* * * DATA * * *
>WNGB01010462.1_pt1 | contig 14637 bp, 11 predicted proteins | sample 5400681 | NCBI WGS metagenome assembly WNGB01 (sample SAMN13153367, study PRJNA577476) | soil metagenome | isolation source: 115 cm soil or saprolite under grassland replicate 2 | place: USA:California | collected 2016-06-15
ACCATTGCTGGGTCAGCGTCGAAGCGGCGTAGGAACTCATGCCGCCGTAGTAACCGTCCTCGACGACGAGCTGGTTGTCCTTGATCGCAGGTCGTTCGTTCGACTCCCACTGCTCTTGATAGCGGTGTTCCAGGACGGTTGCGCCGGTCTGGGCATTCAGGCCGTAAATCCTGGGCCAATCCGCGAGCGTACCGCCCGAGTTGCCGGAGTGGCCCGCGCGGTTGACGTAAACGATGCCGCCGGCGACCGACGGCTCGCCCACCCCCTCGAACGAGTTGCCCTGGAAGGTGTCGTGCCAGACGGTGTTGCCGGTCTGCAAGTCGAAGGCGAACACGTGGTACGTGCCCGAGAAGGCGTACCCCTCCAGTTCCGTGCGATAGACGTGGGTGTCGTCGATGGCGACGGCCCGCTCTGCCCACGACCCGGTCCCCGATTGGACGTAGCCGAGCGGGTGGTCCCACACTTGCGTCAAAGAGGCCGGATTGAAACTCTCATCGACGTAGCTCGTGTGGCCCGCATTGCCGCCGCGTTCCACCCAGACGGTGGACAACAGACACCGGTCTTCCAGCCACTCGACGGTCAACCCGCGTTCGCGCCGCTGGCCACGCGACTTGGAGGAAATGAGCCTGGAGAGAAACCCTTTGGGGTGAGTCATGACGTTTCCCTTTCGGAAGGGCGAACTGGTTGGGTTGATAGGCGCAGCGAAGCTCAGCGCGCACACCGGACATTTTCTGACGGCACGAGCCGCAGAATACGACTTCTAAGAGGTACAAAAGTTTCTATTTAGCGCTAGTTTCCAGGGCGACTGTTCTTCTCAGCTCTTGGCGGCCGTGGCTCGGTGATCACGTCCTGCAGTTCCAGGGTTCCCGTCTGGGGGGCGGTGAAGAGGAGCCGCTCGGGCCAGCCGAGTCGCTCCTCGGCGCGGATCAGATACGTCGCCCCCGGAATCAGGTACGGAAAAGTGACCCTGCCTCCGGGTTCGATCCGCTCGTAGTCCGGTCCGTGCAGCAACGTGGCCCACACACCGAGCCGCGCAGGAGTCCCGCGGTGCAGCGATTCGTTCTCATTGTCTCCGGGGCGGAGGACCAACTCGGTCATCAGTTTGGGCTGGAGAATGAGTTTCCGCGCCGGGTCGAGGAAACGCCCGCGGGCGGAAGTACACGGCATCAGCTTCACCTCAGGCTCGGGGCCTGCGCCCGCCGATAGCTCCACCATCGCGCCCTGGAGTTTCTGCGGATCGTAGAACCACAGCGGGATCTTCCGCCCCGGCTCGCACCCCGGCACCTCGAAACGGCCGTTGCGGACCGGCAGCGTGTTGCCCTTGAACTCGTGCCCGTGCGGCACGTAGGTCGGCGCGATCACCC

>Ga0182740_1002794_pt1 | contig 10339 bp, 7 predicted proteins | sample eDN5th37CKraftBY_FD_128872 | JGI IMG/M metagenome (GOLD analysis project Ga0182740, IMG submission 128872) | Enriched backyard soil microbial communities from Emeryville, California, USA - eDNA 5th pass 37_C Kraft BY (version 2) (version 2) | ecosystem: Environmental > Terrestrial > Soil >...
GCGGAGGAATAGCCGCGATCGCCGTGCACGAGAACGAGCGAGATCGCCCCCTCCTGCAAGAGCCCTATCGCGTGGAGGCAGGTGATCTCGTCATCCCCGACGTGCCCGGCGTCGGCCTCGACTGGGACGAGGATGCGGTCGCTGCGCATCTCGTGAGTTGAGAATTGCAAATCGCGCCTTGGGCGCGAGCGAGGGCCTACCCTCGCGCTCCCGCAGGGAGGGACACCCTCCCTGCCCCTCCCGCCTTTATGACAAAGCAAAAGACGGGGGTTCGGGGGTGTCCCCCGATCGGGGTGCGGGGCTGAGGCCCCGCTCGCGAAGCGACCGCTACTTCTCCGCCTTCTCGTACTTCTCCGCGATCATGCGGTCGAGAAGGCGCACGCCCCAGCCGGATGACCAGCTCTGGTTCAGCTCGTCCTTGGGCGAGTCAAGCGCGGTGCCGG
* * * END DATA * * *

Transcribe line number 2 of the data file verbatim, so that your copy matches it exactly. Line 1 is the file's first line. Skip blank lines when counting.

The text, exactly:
ACCATTGCTGGGTCAGCGTCGAAGCGGCGTAGGAACTCATGCCGCCGTAGTAACCGTCCTCGACGACGAGCTGGTTGTCCTTGATCGCAGGTCGTTCGTTCGACTCCCACTGCTCTTGATAGCGGTGTTCCAGGACGGTTGCGCCGGTCTGGGCATTCAGGCCGTAAATCCTGGGCCAATCCGCGAGCGTACCGCCCGAGTTGCCGGAGTGGCCCGCGCGGTTGACGTAAACGATGCCGCCGGCGACCGACGGCTCGCCCACCCCCTCGAACGAGTTGCCCTGGAAGGTGTCGTGCCAGACGGTGTTGCCGGTCTGCAAGTCGAAGGCGAACACGTGGTACGTGCCCGAGAAGGCGTACCCCTCCAGTTCCGTGCGATAGACGTGGGTGTCGTCGATGGCGACGGCCCGCTCTGCCCACGACCCGGTCCCCGATTGGACGTAGCCGAGCGGGTGGTCCCACACTTGCGTCAAAGAGGCCGGATTGAAACTCTCATCGACGTAGCTCGTGTGGCCCGCATTGCCGCCGCGTTCCACCCAGACGGTGGACAACAGACACCGGTCTTCCAGCCACTCGACGGTCAACCCGCGTTCGCGCCGCTGGCCACGCGACTTGGAGGAAATGAGCCTGGAGAGAAACCCTTTGGGGTGAGTCATGACGTTTCCCTTTCGGAAGGGCGAACTGGTTGGGTTGATAGGCGCAGCGAAGCTCAGCGCGCACACCGGACATTTTCTGACGGCACGAGCCGCAGAATACGACTTCTAAGAGGTACAAAAGTTTCTATTTAGCGCTAGTTTCCAGGGCGACTGTTCTTCTCAGCTCTTGGCGGCCGTGGCTCGGTGATCACGTCCTGCAGTTCCAGGGTTCCCGTCTGGGGGGCGGTGAAGAGGAGCCGCTCGGGCCAGCCGAGTCGCTCCTCGGCGCGGATCAGATACGTCGCCCCCGGAATCAGGTACGGAAAAGTGACCCTGCCTCCGGGTTCGATCCGCTCGTAGTCCGGTCCGTGCAGCAACGTGGCCCACACACCGAGCCGCGCAGGAGTCCCGCGGTGCAGCGATTCGTTCTCATTGTCTCCGGGGCGGAGGACCAACTCGGTCATCAGTTTGGGCTGGAGAATGAGTTTCCGCGCCGGGTCGAGGAAACGCCCGCGGGCGGAAGTACACGGCATCAGCTTCACCTCAGGCTCGGGGCCTGCGCCCGCCGATAGCTCCACCATCGCGCCCTGGAGTTTCTGCGGATCGTAGAACCACAGCGGGATCTTCCGCCCCGGCTCGCACCCCGGCACCTCGAAACGGCCGTTGCGGACCGGCAGCGTGTTGCCCTTGAACTCGTGCCCGTGCGGCACGTAGGTCGGCGCGATCACCC